One hundred sixty-five patients underwent selective coronary angiography (mean [±SD] age 5.71 ± 3.49 years, range 2 weeks to 15 years; mean weight 20.8 ± 10.9 kg, range 3 to 70). One hundred thirty-five had single-stage repair for isolated transposition of the great arteries: 24 for transposition of the great arteries plus ventricular septal defect, 6 for transposition of the great arteries plus coarctation of the aorta. Coronary anatomy was classified according to the classification of Yacoub and Radley-Smith () (Fig. 1) and was type A in 107 patients (64.8%), type B in 7 (4.2%), type C in 6 (3.6%), type D in 34 (20.6%) and type E in 11 (6.7%).
Selective coronary angiography was performed for one of the following reasons: 1) In 25 patients operated on with a usual technique for coronary artery transfer, electrocardiographic (ECG) or echocardiographic findings, or both, suggested myocardial ischemia (mean age 3.70 ± 3.27 years, range 2 weeks to 9.5 years); 2) 105 patients were included in a prospective study in which we sought to determine the long-term patency (minimal follow-up 5 years) of the coronary artery anastomoses in children who underwent an anatomic repair for transposition of the great arteries (mean age 7.61 ± 2.41 years); 3) because we observed an unusual and alarming incidence of ischemic events in patients operated on with the single-orifice technique, we performed an early control study of the coronary arteries in all of them (n = 35).
1.2 Functional status.
Patient evaluation included perioperative history, clinical examination, 12-lead rest ECG, echocardiogram and exercise testing after 5 years of age. Pertinent perioperative items were 1) early postoperative ischemic events related to coronary artery translocation; 2) early reintervention for ischemic complications; 3) myocardial ischemia or infarction; and 4) left ventricular failure with prolonged inotropic support (>3 days).
Clinical evaluation included identification of cardiac failure, chest pain and a complete clinical examination. Echocardiographic studies evaluated left ventricular systolic dysfunction, reduction of segmental wall motion, hyperechogenicity of a papillary muscle of the mitral valve and mitral valve insufficiency. Treadmill exercise testing was performed using a modified Bruce protocol with 12-lead ECG monitoring. All tracings obtained before exercise, at each stage of exercise and during recovery were reviewed by one of us (D.B.). Myocardial perfusion imaging (thallium) was performed in 23 of 30 patients with coronary artery obstruction. We suspected myocardial ischemia when ST-T anomalies or Q waves were present on the ECG or when the ultrasound studies showed one of the above-mentioned abnormal findings, or both.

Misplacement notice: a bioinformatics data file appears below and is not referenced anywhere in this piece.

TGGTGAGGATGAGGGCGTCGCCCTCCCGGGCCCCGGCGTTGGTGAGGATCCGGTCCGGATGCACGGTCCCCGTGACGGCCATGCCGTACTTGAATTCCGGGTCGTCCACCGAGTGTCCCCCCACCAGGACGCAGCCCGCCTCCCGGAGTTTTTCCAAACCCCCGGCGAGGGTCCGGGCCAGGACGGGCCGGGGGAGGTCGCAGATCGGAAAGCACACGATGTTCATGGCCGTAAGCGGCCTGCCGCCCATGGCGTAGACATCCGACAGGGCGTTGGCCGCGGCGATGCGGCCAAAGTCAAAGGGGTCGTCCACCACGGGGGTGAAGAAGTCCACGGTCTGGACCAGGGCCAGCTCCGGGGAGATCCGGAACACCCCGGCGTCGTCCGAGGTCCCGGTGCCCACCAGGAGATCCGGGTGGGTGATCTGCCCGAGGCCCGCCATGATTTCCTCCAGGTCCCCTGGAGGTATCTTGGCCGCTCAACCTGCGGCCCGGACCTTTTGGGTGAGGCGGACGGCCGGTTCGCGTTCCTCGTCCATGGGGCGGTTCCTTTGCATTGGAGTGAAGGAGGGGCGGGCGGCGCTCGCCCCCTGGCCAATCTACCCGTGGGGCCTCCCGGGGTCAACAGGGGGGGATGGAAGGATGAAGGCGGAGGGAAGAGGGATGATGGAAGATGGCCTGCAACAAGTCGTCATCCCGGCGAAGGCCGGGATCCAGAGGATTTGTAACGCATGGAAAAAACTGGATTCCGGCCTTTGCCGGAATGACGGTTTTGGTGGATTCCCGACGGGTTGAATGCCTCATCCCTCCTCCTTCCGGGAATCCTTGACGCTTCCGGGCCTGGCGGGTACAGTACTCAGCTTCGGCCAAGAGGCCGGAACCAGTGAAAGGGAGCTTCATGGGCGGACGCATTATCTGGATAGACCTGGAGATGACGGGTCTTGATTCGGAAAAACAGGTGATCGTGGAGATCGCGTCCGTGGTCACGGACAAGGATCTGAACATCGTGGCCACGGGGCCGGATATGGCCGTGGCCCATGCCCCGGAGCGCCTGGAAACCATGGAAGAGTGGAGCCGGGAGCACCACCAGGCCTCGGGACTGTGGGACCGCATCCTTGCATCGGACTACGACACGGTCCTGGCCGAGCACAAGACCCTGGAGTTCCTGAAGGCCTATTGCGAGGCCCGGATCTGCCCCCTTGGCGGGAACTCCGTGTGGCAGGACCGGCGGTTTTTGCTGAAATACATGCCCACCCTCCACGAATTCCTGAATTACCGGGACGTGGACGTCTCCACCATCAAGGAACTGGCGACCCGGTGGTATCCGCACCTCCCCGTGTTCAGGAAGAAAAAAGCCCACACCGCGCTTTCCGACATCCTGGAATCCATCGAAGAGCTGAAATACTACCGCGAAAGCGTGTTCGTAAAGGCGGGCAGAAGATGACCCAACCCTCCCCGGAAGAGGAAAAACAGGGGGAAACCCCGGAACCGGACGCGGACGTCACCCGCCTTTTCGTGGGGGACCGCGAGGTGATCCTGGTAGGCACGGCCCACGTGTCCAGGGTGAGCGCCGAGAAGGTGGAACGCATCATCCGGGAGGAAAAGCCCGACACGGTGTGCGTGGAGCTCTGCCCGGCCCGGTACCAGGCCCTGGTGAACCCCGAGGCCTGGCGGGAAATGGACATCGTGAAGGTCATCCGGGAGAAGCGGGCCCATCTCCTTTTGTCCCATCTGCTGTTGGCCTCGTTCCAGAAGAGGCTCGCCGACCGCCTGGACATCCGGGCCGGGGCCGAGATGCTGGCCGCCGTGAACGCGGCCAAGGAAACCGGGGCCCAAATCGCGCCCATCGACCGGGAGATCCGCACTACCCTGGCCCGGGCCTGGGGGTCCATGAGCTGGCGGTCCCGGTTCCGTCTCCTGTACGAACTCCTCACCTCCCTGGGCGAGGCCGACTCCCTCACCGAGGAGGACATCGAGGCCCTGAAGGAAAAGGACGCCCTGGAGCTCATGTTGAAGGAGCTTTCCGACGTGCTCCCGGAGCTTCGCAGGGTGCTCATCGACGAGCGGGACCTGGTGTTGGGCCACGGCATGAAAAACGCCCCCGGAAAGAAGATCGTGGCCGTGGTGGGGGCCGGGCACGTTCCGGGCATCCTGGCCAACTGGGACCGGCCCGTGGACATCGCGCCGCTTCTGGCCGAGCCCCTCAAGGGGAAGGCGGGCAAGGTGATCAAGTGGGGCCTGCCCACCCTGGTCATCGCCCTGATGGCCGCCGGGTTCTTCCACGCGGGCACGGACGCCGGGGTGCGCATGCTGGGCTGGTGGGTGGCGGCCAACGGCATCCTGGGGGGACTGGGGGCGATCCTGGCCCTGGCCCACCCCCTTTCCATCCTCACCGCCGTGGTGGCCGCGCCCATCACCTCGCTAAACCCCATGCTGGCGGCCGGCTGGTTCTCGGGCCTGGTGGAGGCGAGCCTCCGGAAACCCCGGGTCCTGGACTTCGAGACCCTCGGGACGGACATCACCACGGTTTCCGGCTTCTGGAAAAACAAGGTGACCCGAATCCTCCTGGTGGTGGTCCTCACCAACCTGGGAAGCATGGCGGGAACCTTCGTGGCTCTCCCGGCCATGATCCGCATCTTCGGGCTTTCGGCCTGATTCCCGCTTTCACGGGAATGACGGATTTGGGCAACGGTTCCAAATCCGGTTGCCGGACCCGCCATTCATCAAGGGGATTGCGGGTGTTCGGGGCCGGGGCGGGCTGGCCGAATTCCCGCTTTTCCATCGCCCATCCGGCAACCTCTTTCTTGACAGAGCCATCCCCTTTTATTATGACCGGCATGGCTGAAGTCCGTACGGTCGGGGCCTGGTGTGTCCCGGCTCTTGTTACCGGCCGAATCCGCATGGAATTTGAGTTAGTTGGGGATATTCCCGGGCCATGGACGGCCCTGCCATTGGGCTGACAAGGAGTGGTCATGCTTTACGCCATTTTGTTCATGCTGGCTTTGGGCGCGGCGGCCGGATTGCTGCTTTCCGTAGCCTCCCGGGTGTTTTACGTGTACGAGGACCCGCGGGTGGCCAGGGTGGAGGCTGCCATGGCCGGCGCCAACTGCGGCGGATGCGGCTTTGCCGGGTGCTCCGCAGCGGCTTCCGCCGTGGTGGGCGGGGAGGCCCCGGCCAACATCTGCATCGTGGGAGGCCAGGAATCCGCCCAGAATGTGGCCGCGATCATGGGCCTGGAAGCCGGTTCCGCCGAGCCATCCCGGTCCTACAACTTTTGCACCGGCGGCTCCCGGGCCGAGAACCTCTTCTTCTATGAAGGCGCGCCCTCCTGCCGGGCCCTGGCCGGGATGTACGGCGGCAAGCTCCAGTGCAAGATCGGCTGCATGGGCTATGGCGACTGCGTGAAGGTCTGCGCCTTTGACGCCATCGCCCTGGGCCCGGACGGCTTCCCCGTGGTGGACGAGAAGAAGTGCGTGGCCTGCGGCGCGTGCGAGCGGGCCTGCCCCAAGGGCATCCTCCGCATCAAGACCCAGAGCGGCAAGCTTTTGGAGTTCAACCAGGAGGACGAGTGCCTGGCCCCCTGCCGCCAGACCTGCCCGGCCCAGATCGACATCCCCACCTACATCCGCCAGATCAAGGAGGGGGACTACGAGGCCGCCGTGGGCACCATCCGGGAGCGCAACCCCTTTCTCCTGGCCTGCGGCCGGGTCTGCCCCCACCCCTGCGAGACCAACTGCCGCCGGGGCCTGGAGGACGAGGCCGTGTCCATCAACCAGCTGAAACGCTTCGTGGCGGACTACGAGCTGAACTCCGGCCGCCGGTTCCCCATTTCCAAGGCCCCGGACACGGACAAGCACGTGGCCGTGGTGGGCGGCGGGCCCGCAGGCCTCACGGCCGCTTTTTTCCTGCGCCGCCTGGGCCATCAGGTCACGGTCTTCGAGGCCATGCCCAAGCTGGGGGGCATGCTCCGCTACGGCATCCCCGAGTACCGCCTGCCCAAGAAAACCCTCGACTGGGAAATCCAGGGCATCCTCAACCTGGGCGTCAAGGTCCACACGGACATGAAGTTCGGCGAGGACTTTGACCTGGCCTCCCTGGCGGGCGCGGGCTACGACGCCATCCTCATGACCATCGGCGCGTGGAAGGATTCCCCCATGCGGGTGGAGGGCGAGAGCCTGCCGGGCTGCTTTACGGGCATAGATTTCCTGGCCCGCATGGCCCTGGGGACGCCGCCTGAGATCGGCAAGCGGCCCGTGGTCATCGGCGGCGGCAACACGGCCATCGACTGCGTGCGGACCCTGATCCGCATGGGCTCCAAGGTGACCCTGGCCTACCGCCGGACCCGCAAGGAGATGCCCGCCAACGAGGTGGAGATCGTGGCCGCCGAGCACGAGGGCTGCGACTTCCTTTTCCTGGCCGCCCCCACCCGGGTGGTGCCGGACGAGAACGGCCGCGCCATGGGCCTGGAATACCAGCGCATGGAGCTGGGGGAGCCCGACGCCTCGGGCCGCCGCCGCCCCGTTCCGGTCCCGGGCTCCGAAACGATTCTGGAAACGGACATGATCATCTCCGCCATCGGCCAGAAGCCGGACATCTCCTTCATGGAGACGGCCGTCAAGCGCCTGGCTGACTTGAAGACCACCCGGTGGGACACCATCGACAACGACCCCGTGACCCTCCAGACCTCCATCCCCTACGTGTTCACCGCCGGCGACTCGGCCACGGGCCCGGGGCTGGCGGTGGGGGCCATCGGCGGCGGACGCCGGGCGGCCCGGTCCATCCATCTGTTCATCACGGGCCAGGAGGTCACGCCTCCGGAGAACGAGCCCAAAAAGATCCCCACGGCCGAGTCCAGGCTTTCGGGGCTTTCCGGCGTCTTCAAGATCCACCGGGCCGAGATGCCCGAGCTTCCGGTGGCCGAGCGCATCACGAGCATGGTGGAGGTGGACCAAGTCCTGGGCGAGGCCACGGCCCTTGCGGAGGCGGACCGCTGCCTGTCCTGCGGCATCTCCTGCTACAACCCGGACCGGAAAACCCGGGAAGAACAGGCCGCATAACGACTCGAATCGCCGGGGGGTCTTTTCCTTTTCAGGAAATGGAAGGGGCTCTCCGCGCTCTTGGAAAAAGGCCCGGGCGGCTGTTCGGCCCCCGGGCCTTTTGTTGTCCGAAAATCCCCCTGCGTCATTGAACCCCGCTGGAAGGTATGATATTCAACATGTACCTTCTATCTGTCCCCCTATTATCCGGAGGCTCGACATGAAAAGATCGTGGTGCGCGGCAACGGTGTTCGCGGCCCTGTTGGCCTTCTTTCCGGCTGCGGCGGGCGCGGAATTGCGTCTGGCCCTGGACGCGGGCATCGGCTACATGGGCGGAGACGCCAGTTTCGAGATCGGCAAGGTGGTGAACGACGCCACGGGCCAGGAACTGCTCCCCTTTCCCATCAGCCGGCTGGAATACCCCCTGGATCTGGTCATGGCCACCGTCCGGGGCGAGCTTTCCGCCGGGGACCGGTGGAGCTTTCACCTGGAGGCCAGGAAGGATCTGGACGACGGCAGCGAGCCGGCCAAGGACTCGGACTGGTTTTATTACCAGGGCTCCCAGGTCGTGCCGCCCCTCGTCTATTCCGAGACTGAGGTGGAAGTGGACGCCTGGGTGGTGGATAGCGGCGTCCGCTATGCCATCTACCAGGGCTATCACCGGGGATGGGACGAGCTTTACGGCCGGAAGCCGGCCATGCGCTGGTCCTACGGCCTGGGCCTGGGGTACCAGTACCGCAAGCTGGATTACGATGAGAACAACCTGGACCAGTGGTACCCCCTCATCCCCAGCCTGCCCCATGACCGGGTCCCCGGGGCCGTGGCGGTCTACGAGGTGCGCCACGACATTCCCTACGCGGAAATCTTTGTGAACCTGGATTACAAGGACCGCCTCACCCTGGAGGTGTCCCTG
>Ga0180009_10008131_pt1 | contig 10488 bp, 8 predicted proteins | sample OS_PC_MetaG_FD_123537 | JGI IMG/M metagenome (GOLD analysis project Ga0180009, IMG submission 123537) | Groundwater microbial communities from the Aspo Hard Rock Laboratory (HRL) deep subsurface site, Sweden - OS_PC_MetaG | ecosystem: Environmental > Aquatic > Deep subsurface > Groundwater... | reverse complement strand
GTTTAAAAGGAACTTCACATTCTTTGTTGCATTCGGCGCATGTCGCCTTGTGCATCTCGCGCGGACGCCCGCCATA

1.3 Coronary artery angiograms.
Catheterization was undertaken under local anesthesia using the femoral artery approach. Because of the anterior position of both newly implanted coronary ostia, selective coronary artery angiography was performed exclusively with right coronary catheters (Cordis; Cook, Bjaeverfkov, Denmark) between 4F and 5F and various curvatures (Judkins 1.5, 2, 2.5, 3.5, 4). The two smaller sizes were made available on specific order (Cordis, Viry-Chatillon, France).
The coronary artery orifices were sought in lateral view, with the distal part of the catheter positioned anteriorly on the aortic wall. After the coronary artery orifice was entered, coronary angiography was performed by manual injection. Particular attention was paid to the opacification of the coronary artery orifice. Coronary artery angiograms were considered satisfactory only when good opacification of the coronary artery ostium was obtained. The angiogram for the coronary artery arising from the left side of the neoaortic root was obtained in the right anterior oblique view (20°); for the coronary artery arising from the right side, a left anterior oblique view was used (20°).
Coronary artery obstructions were classified as occlusion, major stenosis(>50% coronary artery diameter reduction), minor stenosis(<50% coronary artery diameter reduction) and stretching of one coronary artery. The presence of collateral vessels arising from the other coronary artery were carefully traced.